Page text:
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Dustin Johnson optimistic over US team’s Ryder Cup chances after Presidents Cup win

European golfers be afraid — be very afraid. The strength of US golf has arguably never looked in a better shape and — according to Dustin Johnson &...

European golfers be afraid — be very afraid.

The strength of US golf has arguably never looked in a better shape and — according to Dustin Johnson — its golfers are “going to be very good for a long time” after the world No. 1 and his teammates completed a one-sided 19-11 victory against an International team in the Presidents Cup on Sunday.

America’s dominance over the first three days of the tournament had rendered the Sunday singles almost a formality. Leading the Internationals by 11 points at the start of the day, Steve Stricker’s men only required half a point to retain the trophy.

Kevin Chappell got the job done with a tied-match against Marc Leishman but it was Daniel Berger’s win over Si Woo Kim that secured the outright victory — the seventh in a row for Team USA.

“We’re really looking forward to the Ryder Cup”

Johnson halved his singles match with Branden Grace but he finished unbeaten for the week and brought home an impressive four-and-a-half points for his country overall.

“We’ve got a really special team here on the US side,” Johnson told CNN Sport’s Don Riddell.

“I think we’re going to be very good for a long time.

“The guys are just good. We all trust each other, we all believe in each other’s abilities and we all want to be here and we all want to win.”

The International team doesn’t include golfers from Europe in the Presidents Cup, but with the Ryder Cup less than a year away, the nature of the US victory will have set alarm bells ringing among Europe’s top players competing at the British Master over the weekend.

The US took the Samuel Ryder trophy with a convincing 17-11 win at Hazeltine in 2016 and, after backing that up with such a dominant Presidents Cup performance, they will be full of confidence heading to Le Golf National, near Paris, next September.

Europe have won six of the last eight Ryder Cups and have not lost on home soil since Tom Watson’s America side triumphed at the Belfry in 1993.

“We’re very optimistic,” says Johnson, who has played three Ryder Cups.

“We’re really looking forward to the Ryder Cup next year. But it’s going to be very tough playing on their turf.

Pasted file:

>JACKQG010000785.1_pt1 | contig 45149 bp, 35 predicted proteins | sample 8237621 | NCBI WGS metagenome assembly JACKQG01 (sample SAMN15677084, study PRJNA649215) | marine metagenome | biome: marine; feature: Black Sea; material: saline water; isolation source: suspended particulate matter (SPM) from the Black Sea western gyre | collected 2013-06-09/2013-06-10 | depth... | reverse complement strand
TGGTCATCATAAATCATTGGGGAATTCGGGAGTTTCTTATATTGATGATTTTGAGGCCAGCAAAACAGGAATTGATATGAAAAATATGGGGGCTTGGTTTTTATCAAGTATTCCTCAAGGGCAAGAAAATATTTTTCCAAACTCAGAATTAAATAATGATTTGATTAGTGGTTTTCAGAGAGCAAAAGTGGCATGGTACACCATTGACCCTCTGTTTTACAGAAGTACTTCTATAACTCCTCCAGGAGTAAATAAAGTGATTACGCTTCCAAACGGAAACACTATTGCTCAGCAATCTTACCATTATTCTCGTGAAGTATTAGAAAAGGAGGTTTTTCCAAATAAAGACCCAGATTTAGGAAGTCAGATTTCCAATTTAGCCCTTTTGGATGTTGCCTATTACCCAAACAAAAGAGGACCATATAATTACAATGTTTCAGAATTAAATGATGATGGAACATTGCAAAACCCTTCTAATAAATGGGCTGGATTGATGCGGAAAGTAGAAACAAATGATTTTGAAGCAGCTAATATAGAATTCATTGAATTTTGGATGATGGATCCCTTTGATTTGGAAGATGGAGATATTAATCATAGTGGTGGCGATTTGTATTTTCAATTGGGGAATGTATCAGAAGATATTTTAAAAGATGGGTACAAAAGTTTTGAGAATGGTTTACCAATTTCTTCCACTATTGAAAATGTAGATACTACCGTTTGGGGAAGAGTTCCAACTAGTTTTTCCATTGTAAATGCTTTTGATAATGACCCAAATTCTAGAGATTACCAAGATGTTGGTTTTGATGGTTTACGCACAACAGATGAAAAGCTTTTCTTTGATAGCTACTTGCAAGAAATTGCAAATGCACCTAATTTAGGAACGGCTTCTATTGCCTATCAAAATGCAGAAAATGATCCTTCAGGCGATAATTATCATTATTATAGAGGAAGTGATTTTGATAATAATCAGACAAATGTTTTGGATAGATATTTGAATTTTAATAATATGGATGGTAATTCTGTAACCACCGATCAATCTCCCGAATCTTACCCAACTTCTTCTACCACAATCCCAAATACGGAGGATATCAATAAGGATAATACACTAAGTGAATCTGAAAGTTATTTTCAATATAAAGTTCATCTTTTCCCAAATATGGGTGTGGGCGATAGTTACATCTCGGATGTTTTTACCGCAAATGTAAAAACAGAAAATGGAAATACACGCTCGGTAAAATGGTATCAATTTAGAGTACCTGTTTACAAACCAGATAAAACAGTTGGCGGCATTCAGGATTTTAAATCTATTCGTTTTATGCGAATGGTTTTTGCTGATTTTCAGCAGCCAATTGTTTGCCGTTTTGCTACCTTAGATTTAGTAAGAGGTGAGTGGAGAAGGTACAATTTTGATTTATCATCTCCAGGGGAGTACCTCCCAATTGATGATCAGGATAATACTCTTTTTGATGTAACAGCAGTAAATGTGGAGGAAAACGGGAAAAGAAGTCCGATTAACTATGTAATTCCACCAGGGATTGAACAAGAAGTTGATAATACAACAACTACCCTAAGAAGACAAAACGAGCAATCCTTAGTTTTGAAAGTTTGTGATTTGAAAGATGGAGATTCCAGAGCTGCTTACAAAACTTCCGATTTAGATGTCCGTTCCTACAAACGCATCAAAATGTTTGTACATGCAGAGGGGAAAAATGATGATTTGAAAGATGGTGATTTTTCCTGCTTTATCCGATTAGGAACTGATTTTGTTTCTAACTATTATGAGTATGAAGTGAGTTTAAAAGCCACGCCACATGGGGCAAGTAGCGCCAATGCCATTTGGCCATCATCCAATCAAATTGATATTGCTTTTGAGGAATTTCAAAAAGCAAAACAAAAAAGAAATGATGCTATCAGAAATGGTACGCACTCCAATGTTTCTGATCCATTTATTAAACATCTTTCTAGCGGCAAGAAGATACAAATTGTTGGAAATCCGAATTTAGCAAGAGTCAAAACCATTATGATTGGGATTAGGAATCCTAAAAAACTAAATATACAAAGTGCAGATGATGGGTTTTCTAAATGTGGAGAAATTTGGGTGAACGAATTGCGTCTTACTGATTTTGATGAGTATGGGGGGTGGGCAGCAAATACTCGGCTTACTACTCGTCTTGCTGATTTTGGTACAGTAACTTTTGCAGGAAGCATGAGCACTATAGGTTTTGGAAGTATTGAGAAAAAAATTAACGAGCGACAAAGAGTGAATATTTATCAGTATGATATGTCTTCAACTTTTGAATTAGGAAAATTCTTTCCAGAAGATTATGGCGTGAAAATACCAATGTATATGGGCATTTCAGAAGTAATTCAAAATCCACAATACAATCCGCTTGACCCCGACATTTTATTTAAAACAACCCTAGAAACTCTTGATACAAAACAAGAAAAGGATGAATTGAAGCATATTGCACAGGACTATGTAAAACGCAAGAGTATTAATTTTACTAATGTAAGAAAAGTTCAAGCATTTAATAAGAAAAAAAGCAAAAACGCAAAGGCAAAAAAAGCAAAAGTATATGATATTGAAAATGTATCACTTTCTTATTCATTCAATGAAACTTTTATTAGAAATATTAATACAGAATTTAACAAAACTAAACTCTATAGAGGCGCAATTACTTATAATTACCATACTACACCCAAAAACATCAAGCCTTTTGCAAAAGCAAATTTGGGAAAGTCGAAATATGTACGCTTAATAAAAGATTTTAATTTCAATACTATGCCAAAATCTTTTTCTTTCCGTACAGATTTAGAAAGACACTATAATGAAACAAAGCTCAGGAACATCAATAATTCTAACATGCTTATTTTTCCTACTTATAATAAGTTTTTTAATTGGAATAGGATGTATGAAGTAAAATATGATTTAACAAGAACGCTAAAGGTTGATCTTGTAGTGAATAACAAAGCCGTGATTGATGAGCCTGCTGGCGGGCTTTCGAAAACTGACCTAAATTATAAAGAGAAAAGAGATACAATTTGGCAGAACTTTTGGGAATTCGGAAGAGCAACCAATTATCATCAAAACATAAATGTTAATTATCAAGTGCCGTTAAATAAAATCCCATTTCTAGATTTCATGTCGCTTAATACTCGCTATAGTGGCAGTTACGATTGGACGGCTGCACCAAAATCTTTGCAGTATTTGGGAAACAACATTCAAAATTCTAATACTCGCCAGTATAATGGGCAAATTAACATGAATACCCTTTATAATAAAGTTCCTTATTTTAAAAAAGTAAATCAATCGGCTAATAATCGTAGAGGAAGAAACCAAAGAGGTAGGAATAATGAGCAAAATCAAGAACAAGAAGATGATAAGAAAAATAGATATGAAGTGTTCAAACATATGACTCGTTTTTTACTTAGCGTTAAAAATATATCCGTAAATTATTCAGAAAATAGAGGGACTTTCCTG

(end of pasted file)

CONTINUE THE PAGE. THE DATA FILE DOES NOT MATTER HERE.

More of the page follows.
“Playing in France is going to be very difficult but I’m really looking forward to making that team and going over there and playing.”

“I’ve never been part of a team that’s this talented”

Phil Mickelson — affectionately nicknamed “Grandpa” by his teammates — racked up his 100th team appearance for the US on Sunday.

The 47-year-old is the only player to have competed in all 12 editions of the Presidents Cup and he shares Johnson’s excitement when it comes to the US team’s current crop of superstars.

“I’ve never been part of a team all these years that’s this talented and gone out and lit the course up like this and had such a big lead going into the Sunday singles,” Mickelson, who justified his wildcard pick with three-and-a-half points over the week, told reporters.

Mickelson is convinced his side have what it takes to defend the trophy and he is determined to be part of the action.

“Next year going to Paris and being part of the Ryder Cup team — it’s been 25 years since we won a Ryder Cup over there. That would be a real big goal of mine,” said Mickelson who has not won an individual tournament since the 2013 British Open.

“I’ve got a lot to work hard on, look forward to and a lot of goals to achieve to make the team. But I think that would really be a career moment for me if we could over there and keep the Ryder Cup.”

Trump dedicates win to hurricane victims

The Presidents Cup began with Mickelson sharing a selfie with former Presidents Obama, Bush Jr and Clinton, but it was the current incumbent of the Oval Office who took center stage at the close of the tournament.

Donald Trump presented the trophy to winning captain Steve Stricker, and dedicated the victory to those people suffering from the effects of hurricanes in Texas, Florida and Puerto Rico.

“I want to just remember them and we are going to dedicate this trophy to all those people that went through so much,” said the President who spent Sunday morning at his golf resort in Bedminster before heading to Liberty National for the ceremony.

Before the speech, Trump had been heavily criticized for his Twitter attack on San Juan Mayor Carmen Yulin Cruz, who had complained about the White House’s hurricane relief effort in Puerto Rico.

In the buildup to the tournament, Trump also caused a stir in the sporting world with his fierce criticism of professional athletes — especially NFL players — who protest social injustice and refuse to stand during the US National Anthem.

Stricker “thrilled” to receive trophy from President

US captain Stricker and his team earlier in the week decided against any kind of protest and was delighted to receive the trophy from the President.

“I thought it was a great thrill,” Stricker said. “I thought it was a great opportunity for us to be with him.

“This tournament is about respecting the office, respecting the President of the United States. Whether your views may be one way versus another, that wasn’t what it was about there on the green.

“It was about us getting together as a team, playing for one another, playing for the USA — and it was a great thrill for all of us to get the trophy handed to us from him.”